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Wales, United Kingdom
In autumn 2010, my husband Ian and I both quit our jobs, sold our house and left the flatlands of the east for the mountains of Wales. Our goal is to create a more self-sufficient lifestyle in a place we actually like living. Whilst Ian will continue to earn some money as a freelancer, my part of the project is to reduce how much we spend by growing and making as much of what we need as possible. The purpose of this blog is to keep friends updated with how the grand project is progressing, but all are welcome here. If you're not a friend already, well perhaps you might become one.

Tuesday, 19 June 2012

A culinary cultural exchange: Herman the German bara brith

This is my absolute final experiment with Herman the German friendship cake starter. After several cakes that came out less well than the equivalent with baking powder I was ready to give up. Then my neighbour suggested bara brith, being a traditional Welsh yeast-leavened cake, so I gave it one last go.

I looked at several recipes before settling on Delia's as a basis. I was surprised that she didn't soak the fruit in tea first, as I thought that was a defining feature of bara brith. I soaked my fruit.

I made a couple of other changes to the recipe, to accommodate the starter. I left out the milk and sugar, because both of these are in the starter, and the egg, because starter seems to have much the same effect as egg in recipes I've tried so far. Here's the recipe I used.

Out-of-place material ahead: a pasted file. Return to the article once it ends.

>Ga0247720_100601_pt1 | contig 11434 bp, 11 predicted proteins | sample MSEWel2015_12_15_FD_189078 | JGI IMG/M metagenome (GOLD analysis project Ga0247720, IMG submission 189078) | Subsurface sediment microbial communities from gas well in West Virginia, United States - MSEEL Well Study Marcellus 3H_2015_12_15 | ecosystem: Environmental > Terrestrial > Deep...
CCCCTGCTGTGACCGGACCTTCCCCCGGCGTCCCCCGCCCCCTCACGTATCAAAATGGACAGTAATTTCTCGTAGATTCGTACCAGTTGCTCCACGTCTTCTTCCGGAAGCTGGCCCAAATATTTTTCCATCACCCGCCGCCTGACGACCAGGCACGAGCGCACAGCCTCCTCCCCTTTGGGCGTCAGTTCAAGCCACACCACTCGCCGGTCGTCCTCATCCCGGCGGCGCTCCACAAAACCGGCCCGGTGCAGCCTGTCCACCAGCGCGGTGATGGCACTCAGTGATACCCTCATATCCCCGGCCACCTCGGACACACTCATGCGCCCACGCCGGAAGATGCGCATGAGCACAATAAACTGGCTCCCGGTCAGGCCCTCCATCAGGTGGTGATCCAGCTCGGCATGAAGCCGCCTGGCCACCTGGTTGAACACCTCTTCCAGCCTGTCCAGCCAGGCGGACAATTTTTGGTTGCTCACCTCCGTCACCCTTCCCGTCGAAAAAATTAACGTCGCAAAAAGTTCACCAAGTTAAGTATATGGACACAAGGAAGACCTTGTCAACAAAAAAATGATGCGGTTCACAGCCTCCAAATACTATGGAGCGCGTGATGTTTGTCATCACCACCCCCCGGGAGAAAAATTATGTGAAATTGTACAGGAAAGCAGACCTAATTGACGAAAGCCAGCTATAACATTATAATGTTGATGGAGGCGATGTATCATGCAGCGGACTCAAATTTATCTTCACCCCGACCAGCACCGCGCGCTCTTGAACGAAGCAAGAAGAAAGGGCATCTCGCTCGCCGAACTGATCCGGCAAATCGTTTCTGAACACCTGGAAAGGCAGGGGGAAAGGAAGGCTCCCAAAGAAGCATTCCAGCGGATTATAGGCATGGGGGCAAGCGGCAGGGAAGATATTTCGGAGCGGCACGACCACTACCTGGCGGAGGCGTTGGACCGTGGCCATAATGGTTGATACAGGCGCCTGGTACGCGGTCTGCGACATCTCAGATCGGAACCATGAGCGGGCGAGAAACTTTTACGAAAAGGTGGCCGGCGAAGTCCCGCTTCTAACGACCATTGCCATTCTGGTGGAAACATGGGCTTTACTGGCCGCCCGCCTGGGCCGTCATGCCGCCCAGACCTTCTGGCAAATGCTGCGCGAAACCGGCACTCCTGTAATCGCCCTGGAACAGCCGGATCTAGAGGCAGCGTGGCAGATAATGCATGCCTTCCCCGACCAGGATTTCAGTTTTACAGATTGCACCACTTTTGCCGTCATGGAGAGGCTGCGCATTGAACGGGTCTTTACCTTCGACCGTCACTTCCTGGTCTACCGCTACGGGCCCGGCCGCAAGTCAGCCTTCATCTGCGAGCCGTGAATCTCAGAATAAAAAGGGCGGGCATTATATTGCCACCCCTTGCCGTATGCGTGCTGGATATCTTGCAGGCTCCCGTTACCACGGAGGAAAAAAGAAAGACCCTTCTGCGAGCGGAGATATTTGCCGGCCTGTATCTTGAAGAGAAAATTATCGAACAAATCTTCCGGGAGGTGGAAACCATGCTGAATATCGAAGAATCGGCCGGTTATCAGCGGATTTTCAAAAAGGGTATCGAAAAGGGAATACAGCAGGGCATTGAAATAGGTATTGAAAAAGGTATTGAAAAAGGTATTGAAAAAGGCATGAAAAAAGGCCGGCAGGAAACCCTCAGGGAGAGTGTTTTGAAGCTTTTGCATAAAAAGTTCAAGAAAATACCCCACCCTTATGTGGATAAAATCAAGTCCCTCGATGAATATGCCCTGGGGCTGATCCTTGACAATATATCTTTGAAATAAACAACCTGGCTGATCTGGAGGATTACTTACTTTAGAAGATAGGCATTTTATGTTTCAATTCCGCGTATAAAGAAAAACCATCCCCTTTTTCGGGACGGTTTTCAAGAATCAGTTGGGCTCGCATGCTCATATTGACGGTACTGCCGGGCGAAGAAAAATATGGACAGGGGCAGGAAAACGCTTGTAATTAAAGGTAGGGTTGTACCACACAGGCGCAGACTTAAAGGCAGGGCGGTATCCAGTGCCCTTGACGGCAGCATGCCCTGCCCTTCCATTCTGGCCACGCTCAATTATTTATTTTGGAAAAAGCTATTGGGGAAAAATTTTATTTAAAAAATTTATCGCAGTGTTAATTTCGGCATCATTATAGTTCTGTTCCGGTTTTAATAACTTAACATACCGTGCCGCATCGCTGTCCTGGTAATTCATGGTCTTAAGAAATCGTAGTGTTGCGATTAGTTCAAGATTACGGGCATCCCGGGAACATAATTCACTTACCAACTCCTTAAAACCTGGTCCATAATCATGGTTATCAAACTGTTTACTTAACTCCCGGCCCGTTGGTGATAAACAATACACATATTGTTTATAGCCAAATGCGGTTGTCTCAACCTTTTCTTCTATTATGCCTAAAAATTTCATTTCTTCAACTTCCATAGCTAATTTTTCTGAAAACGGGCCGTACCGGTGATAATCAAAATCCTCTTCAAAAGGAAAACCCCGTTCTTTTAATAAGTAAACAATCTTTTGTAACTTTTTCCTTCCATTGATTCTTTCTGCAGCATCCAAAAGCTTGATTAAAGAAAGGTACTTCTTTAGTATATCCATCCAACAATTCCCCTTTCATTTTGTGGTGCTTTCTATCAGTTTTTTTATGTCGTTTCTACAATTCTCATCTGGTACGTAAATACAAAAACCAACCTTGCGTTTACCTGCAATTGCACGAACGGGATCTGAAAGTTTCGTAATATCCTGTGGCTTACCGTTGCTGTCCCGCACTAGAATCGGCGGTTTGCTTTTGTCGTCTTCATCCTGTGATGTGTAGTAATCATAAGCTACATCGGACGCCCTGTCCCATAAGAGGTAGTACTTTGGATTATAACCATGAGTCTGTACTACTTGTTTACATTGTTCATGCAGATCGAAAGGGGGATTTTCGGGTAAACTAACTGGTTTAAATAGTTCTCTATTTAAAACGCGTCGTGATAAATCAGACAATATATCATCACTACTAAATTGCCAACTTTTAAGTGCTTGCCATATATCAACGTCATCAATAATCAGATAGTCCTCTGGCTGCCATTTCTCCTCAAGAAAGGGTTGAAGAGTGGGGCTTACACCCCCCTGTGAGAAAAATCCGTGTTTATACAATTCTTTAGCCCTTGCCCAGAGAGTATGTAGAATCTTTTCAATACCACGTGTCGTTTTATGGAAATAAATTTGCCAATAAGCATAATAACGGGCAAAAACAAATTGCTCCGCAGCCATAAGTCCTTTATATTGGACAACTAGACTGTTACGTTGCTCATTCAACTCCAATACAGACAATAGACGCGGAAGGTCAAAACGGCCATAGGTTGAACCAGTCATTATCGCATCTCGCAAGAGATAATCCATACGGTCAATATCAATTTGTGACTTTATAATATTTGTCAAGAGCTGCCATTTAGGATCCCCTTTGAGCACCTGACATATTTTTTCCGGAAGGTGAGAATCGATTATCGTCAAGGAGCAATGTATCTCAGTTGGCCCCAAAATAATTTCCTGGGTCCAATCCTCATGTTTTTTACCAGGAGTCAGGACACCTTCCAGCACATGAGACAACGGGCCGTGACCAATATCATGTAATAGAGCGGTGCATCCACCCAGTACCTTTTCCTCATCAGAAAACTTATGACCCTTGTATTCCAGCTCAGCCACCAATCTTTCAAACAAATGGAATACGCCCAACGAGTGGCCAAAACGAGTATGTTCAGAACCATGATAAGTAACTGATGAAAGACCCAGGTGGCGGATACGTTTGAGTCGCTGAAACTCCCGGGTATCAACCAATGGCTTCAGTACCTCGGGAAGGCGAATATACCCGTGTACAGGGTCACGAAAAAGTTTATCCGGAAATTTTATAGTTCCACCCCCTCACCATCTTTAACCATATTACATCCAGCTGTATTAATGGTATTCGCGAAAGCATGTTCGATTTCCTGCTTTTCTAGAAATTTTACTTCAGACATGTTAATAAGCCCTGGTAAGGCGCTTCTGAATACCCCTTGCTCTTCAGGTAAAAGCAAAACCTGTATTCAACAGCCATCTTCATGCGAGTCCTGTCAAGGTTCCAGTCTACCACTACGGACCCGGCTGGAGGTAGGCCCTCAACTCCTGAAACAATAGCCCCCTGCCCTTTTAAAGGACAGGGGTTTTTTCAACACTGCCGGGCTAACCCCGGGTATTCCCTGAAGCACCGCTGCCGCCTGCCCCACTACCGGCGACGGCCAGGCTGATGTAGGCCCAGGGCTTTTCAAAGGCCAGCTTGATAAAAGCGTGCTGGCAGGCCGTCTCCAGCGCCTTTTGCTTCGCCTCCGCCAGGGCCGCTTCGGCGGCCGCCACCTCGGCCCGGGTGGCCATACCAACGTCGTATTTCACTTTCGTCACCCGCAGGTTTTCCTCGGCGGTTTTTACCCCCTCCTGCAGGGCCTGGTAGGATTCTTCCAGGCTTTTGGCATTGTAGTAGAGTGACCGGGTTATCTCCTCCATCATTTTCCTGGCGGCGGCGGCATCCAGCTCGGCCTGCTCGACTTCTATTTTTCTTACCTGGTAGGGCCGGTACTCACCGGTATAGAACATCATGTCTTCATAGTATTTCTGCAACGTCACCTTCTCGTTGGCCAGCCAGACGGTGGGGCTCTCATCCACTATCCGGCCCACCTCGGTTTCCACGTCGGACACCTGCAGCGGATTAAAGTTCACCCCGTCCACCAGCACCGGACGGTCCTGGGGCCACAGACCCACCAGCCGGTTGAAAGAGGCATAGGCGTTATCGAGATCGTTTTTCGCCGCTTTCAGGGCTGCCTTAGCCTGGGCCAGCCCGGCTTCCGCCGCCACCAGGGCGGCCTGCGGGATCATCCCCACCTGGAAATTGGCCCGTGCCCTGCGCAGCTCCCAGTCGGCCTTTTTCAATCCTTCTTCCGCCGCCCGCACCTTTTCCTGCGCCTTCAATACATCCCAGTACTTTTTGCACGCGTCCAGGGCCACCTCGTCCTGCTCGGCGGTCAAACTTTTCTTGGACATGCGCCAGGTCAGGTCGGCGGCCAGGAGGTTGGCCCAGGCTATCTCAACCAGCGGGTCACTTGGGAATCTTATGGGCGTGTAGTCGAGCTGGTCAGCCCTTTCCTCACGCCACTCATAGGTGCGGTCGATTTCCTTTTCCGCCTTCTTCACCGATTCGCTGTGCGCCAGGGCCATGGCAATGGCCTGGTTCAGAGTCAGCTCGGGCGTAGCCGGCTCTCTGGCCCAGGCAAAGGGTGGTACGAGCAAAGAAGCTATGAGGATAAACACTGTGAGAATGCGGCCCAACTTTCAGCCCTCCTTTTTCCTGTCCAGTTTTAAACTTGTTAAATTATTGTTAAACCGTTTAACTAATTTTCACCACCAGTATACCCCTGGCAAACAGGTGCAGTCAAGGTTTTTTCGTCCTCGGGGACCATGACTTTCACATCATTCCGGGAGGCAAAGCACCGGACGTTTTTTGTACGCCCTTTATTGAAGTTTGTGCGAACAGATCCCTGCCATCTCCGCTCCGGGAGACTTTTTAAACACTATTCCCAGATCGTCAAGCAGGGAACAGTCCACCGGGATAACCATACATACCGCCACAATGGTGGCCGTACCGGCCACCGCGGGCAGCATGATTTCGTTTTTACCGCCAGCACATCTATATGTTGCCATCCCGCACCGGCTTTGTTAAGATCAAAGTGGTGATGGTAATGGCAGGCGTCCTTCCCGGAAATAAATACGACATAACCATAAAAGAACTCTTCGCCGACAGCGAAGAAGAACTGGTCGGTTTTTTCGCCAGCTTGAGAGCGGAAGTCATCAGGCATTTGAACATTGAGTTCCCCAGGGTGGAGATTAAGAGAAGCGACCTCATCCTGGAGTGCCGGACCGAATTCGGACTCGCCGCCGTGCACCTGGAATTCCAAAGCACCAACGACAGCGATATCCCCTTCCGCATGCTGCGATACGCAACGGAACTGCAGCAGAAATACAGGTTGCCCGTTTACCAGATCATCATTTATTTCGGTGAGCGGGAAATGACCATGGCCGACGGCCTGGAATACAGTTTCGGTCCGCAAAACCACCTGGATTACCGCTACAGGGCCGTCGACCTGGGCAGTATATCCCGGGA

Ingredients

  • 12 oz flour, mixed wholemeal and white (I might try just white next time)
  • 2 oz butter
  • 10 fl oz friendship cake starter, having fed it the day before
  • 8 oz mixed dried fruit soaked in...
  • 400 ml strong tea (made with 2 teabags) There was quite a lot left over from this. I might try one bag in 300ml next time
  • 1/2 tsp each of salt and mixed spice

Method

  • Make up the tea and soak the fruit. I added the fruit while the tea was still hot and left overnight, but I think half an hour would probably have been enough.
  • Mix the salt and spice into the flour, then rub in the butter.
  • Stir in the starter, then enough of the tea to make a dough and knead. I made quite a soft dough, which wasn't such a good idea in retrospect.
  • At this point I ignored the instruction to leave the dough to rise, as the starter's already had plenty of time to work on its flour and I didn't want the tough chewiness I'd found in previous cakes.
  • Mix in the fruit. I had trouble with the instruction to knead it in gradually. By the time I'd added a few spoonfuls, it had broken through the other side of the dough and was squishing all over the work surface. Mixing it in the bowl was much more successful. However, since the fruit had been soaked, it brought a lot of liquid with it and made a very sticky mixture. That said, it looked more like cake mix than bread dough, which I thought was probably no bad thing.